KULA SHAKER + BLUE VIOLET – CHALK, BRIGHTON 31.1.23
There’s palpable excitement in the air tonight as Chalk braces itself for an onslaught of classic Britpop from a band who artfully blend 60s folk-pop with 70s prog-psych and lace it liberally with Eastern influences.
Kula Shaker are back, and the room fills quickly with fans keen to bag a front-row position for Crispian Mills and Co.
This is great news for Blue Violet, who take point as the support act tonight.
It’s gentle stuff by comparison to the ebullient joyfulness that Kula Shaker bring to a stage – but husband and wife duo Sam and Sarah Gotley deliver some beautifully dark/sweet vocals that sometimes come belting out of nowhere to deliver a wall of sound that comes as a surprise following the mellow intros that most of their songs carry through to the end.
‘Halo’ is one such gem, and it manages to segue from 40s nightclub lounge-singer to howling psycho-grunge without skipping a beat.
Really solid stuff from a band we’ll definitely be watching out for in the future.
As the changeover takes place and the stage is reset for Kula Shaker, the venue begins to creak at the seams with yet another wave of fans – and it’s great to see that the generations are mingling freely, as old-school stalwarts rub shoulders with youthful types who ought to know better than to be out on a school night.
The lights drop, the lights come up, and ‘Hey Dude’s’ vibrato immediately recognisable guitar intro and Oasis-esque vocals bring the room to an instant boil.
Kula Shaker may be no spring chickens, but they start hard and fast and the rest of the set is an unrelentingly energetic affair that often presses the accelerator even closer to the floor, but never falls below the speed threshold set by the opening number.
Slipping deftly between stone-cold classics and choice tracks from the recently released concept album – the bombastically, if ironically, titled ‘1st Eternal Church of Eternal Love (And Free Hugs)’ – the band demonstrate that not only have they not lost the energy of youth, but they also retain the creativity and integrity that many acts squander and leave behind as they rest on the laurels of their past success.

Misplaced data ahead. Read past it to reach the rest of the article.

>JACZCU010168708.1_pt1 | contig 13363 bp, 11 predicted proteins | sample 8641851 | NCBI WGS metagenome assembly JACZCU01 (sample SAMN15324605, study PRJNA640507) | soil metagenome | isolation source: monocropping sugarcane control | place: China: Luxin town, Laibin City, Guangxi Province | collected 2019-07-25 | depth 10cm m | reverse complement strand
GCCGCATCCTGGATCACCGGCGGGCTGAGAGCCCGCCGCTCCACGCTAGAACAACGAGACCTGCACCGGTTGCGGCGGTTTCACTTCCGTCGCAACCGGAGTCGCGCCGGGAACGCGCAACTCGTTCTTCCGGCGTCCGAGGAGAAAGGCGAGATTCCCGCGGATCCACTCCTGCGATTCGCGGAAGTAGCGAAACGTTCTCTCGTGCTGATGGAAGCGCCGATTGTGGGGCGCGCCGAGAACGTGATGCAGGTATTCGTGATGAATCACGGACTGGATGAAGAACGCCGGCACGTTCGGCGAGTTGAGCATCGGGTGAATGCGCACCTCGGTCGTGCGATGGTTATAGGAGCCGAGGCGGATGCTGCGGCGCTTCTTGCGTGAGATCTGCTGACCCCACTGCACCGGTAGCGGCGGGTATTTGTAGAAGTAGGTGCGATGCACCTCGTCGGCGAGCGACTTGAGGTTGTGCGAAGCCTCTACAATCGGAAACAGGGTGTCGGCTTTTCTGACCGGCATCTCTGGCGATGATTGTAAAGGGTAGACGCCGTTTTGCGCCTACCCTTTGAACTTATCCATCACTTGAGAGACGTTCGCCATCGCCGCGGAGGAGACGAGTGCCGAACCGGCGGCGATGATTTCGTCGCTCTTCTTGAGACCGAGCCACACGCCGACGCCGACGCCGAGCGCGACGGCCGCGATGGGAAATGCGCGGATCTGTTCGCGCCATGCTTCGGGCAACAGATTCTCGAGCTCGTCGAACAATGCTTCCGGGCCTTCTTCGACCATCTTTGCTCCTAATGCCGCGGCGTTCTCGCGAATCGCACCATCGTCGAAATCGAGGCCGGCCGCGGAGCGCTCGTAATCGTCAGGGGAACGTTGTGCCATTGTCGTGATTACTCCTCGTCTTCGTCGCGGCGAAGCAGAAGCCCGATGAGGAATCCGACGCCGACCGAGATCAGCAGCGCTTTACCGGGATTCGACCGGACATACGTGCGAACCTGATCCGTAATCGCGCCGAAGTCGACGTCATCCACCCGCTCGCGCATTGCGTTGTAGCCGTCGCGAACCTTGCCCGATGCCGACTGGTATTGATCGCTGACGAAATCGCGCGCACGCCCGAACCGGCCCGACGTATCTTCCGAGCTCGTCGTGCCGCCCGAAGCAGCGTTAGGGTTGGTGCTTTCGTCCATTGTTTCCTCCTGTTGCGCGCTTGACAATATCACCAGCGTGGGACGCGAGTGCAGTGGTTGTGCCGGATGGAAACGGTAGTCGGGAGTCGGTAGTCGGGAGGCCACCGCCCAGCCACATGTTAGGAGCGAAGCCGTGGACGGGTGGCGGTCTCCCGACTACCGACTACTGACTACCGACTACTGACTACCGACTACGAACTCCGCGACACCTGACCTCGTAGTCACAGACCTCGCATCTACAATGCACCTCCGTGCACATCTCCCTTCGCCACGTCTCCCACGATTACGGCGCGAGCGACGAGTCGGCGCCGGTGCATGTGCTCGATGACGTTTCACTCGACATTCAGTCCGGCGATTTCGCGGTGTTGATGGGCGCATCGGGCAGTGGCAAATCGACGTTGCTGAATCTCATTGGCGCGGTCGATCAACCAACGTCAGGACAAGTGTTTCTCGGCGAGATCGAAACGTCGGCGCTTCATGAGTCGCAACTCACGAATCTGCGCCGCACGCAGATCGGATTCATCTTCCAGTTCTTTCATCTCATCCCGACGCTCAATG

Anyone who last saw Kula Shaker two decades ago and who was in the room tonight will not have seen any difference except a few more laughter wrinkle lines around Crispian’s brightly shining eyes.
What remains a constant throughout the band’s many years of making music is their perfect grasp of how to create a tapestry of sound that is the musical production equivalent of a painting created out of multiple materials and styles.
Raga sits neatly and unobtrusively alongside indie guitar riffs and Doors keyboard parts, at the same time as 70s disco and classic rock shake hands but jockey for attention in the mix – all whilst psychedelic lyrical twists throw shapes in the spotlight.
It’s fair to say that ‘Tattva’, ‘Hush’ and the final encore of ‘Govinda’ grab the prizes for the loudest and most rapturous applause of the night, but tracks from the new album don’t lag that far behind, and the overall vibe is of a gig that burns fast and bright from start to finish with every member of the audience taking home a memory to cherish for years to come.
Kula Shaker setlist:
(Intro tape) ‘Radhe Radhe’
‘Sound Of Drums’
‘Whatever It Is (I’m Against It)’
‘Temple Of Everlasting Light’
‘Grateful When You’re Dead’ / ‘Jerry Was There’
‘Gimme Some Truth’ (John Lennon cover)
‘Farewell Beautiful Dreamer’
‘Into The Deep’
‘I Don’t Want To Pay My Taxes’
‘Song Of Love’ / ‘Narayana’
‘Hush’ (Joe South cover)